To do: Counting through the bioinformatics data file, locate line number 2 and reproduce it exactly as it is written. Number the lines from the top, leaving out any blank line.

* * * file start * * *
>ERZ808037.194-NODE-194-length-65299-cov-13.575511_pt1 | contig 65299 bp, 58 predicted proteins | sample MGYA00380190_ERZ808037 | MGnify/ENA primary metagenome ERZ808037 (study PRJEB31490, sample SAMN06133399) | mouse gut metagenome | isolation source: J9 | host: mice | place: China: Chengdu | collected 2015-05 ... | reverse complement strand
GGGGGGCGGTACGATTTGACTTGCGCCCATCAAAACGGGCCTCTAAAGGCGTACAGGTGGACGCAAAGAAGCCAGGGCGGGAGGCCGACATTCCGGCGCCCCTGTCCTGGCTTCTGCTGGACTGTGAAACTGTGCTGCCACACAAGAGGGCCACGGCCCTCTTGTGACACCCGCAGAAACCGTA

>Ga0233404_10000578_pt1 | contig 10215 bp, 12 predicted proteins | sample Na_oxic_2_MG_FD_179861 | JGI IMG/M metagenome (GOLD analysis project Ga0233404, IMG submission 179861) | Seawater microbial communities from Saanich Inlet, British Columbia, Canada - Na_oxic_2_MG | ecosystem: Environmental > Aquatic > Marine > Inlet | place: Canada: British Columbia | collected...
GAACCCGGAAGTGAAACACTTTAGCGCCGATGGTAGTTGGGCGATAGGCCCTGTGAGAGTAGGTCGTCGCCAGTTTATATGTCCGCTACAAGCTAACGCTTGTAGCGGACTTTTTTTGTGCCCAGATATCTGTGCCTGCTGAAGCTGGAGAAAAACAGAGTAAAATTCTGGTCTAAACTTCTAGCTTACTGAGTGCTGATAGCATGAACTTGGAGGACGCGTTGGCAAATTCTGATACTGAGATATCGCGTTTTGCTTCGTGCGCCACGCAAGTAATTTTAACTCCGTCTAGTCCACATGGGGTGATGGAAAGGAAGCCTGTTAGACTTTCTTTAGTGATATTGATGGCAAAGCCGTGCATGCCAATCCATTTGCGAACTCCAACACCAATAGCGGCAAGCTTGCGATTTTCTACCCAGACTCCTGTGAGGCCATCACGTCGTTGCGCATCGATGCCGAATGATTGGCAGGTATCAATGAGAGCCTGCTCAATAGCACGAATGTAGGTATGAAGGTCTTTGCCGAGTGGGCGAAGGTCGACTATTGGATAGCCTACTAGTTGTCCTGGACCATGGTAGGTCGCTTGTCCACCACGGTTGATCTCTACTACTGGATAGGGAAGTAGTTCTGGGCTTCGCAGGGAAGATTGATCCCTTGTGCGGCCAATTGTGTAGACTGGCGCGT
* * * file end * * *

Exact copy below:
GGGGGGCGGTACGATTTGACTTGCGCCCATCAAAACGGGCCTCTAAAGGCGTACAGGTGGACGCAAAGAAGCCAGGGCGGGAGGCCGACATTCCGGCGCCCCTGTCCTGGCTTCTGCTGGACTGTGAAACTGTGCTGCCACACAAGAGGGCCACGGCCCTCTTGTGACACCCGCAGAAACCGTA